Bridging the data science talent gap with data science as a service

If you’re struggling to fill full time data science experts who are qualified to manage complex analytics, data science as a service, a managed service offering that provides regular analyst-level resources at your disposal, may be the right solution to bridge the growing talent gap.

The Exponential Growth of Data

There are many sources that predict exponential data growth toward 2020 and beyond. Yet they are all in broad agreement that the size of the digital universe will double every two years at least, a 50-fold growth from 2010 to 2020. Human- and machine-generated data is experiencing an overall 10x faster growth rate than traditional business data, and machine data is increasing even more rapidly at 50x the growth rate.

The acquisition and analysis of data and its subsequent transformation into actionable insight is a complex workflow which extends beyond data centers, to the edge, and into the cloud in a seamless hybrid environment. The utilization of edge devices, in situ-computation and analysis, centralized storage and analysis, and deep learning methodologies which accelerate data processing at scale requires a new technological approach. Historically, data processing and analytics systems had specialized features for business analytics and high-performance computing (HPC) workloads. Yet with the advent of big data and industry standard x86-based computing, we are seeing a convergence in big compute, big data, and IoT for analytics. IDC research categorizes this convergence as high-performance data analytics (HPDA).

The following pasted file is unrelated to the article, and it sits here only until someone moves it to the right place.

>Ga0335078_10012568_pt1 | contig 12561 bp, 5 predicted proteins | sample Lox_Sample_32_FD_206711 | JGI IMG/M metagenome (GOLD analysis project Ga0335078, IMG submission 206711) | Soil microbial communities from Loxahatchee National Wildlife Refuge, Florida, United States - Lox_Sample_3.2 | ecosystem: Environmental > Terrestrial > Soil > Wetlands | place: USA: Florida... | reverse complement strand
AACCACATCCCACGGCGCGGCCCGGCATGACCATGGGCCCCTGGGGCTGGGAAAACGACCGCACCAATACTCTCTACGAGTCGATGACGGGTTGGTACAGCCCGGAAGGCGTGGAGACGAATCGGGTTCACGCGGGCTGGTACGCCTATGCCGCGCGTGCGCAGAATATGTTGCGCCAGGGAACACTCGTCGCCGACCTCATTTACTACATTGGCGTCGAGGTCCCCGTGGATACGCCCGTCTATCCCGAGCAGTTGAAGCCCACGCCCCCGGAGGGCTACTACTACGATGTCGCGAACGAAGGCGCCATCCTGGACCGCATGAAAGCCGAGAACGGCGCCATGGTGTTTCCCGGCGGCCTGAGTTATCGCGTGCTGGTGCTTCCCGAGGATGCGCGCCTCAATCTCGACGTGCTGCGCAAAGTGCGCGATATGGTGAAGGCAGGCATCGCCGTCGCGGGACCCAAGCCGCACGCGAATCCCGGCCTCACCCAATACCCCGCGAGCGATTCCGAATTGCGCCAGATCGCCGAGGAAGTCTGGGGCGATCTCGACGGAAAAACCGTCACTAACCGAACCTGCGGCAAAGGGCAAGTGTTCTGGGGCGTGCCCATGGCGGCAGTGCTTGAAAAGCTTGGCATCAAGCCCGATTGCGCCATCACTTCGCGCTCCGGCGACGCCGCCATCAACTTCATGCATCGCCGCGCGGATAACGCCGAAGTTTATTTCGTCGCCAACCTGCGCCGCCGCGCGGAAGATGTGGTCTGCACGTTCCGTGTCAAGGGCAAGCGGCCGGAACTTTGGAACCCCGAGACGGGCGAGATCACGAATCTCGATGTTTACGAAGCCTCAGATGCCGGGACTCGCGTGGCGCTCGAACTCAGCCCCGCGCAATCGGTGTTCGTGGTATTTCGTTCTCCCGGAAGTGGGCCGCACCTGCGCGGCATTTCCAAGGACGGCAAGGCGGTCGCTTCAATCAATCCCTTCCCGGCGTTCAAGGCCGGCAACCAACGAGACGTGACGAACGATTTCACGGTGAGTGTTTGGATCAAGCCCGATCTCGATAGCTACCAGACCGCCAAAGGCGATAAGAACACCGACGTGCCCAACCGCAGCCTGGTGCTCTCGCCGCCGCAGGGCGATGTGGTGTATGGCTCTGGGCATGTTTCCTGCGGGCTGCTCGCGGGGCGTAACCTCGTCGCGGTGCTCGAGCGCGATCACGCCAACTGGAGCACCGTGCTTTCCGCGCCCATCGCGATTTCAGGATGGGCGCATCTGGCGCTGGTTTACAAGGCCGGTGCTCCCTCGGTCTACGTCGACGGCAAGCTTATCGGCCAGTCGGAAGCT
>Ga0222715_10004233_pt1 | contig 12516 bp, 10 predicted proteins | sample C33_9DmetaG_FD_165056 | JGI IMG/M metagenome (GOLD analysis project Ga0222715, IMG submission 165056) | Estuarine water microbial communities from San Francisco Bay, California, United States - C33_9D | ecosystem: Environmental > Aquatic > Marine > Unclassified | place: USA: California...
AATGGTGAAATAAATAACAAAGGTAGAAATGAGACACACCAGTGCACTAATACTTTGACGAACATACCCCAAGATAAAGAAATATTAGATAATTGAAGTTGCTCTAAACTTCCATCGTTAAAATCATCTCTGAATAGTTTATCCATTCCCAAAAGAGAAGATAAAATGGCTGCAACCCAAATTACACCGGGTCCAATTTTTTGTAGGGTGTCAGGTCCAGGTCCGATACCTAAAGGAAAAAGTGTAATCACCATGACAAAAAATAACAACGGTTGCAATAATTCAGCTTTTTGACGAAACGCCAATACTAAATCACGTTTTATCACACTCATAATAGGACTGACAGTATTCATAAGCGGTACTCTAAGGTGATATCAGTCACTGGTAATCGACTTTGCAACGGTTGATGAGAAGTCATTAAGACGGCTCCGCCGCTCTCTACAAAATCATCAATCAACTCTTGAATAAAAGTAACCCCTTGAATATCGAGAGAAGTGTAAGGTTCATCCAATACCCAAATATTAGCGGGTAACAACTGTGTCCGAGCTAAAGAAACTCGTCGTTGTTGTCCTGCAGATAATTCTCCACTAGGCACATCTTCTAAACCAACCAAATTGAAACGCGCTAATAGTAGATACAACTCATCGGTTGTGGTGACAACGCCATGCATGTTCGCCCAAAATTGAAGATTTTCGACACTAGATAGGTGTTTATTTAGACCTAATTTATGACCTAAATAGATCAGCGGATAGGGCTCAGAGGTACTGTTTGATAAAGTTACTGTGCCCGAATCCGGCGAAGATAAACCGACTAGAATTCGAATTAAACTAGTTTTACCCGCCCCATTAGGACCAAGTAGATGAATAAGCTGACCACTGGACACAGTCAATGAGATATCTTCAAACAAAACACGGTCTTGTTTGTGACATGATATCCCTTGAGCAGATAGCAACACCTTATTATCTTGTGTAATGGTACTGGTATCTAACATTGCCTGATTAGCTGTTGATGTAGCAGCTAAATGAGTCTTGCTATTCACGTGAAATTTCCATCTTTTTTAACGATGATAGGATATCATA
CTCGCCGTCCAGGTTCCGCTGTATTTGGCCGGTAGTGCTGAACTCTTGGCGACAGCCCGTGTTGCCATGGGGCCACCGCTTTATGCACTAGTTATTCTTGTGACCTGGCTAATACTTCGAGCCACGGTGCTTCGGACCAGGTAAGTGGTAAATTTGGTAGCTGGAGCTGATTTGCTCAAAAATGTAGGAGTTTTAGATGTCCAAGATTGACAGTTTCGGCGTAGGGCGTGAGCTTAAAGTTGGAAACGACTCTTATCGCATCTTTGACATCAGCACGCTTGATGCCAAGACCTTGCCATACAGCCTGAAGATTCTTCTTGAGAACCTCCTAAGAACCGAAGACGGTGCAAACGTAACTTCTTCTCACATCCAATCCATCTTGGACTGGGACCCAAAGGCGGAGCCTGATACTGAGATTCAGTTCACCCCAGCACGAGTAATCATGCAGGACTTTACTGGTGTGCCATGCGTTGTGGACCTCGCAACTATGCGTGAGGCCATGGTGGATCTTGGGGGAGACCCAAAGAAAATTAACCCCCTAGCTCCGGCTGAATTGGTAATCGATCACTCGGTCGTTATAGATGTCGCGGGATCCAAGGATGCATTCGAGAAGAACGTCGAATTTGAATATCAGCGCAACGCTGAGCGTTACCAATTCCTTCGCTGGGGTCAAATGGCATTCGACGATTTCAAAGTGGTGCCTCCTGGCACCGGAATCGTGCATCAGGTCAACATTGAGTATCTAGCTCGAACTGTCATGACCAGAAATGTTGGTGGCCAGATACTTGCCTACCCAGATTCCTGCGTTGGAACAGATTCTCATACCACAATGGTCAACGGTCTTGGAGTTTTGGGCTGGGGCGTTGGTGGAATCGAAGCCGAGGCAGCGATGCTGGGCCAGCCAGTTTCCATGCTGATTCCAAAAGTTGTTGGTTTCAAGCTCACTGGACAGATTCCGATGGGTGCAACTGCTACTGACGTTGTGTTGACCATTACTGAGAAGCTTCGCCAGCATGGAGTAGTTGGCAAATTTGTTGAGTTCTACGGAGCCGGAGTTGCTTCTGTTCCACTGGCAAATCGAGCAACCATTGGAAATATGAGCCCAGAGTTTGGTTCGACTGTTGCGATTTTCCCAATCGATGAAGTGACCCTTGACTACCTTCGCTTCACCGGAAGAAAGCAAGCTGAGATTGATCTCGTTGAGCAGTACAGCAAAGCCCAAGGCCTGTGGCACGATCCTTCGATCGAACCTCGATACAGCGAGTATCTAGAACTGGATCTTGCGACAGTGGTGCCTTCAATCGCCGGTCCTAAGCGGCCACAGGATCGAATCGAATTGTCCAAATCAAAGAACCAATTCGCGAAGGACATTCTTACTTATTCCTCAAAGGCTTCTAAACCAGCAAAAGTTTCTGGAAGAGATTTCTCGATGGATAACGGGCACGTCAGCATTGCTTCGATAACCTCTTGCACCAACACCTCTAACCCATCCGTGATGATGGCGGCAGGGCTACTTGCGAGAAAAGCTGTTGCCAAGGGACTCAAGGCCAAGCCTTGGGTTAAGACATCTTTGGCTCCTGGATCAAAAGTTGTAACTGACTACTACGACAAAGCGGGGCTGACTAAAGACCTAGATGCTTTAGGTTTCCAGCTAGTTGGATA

The march of both consumer and commercial adoption of the Internet of Things (IoT), relatively cheap storage, and improved methods of data capture are all contributing to the growth in scope of Big Data. The Wikibon community of business technology practitioners sized the global Big Data market at $18.3 billion in 2014, predicting it will grow at an annual rate of 14.4%, to hit $92.2 billion by 2026.

The growth of Data Science

Data science is growing at an exponential rate and the general availability of machine learning, cognitive computing and the like continue to be developed so that the masses can take advantage of their power.  However, data science technologies, like IBM Watson CX (customer experience analytics) still require a certain level of training and data science skills that may not be prevelant in many organizations.

Because of the growth of Data Science, rapid adoption and the value proposition it brings, the need for qualified data scientists is outpacing the current employee market.

Data is now creating opportunities for business growth and profit like never before.  In the last decade, the emergence of advanced data technologies like IBM Watson and analytics tools like Tealeaf has made it possible for business operators to reap benefits from their data stores, yet for most they’ve only just scratched the surface of what’s possible. Data Science is allowing companies to successfully leverage that potential like never before.

Why Data Science is so critical:

  • Data Science has the requisite capability to provide accurate solutions to business problems when one needs it and where one needs it
  • Data Science enables better business decisions and accurate study of the impact of such decisions. A past Harvard Business Review study stated that top businesses are generally 6% more profitable than their peers when they rely on data-enabled decisions.
  • Data Science can make more exact predictions about the future when both human intuition and experience fail. With Data Science, businesses do not have to depend on guesswork anymore.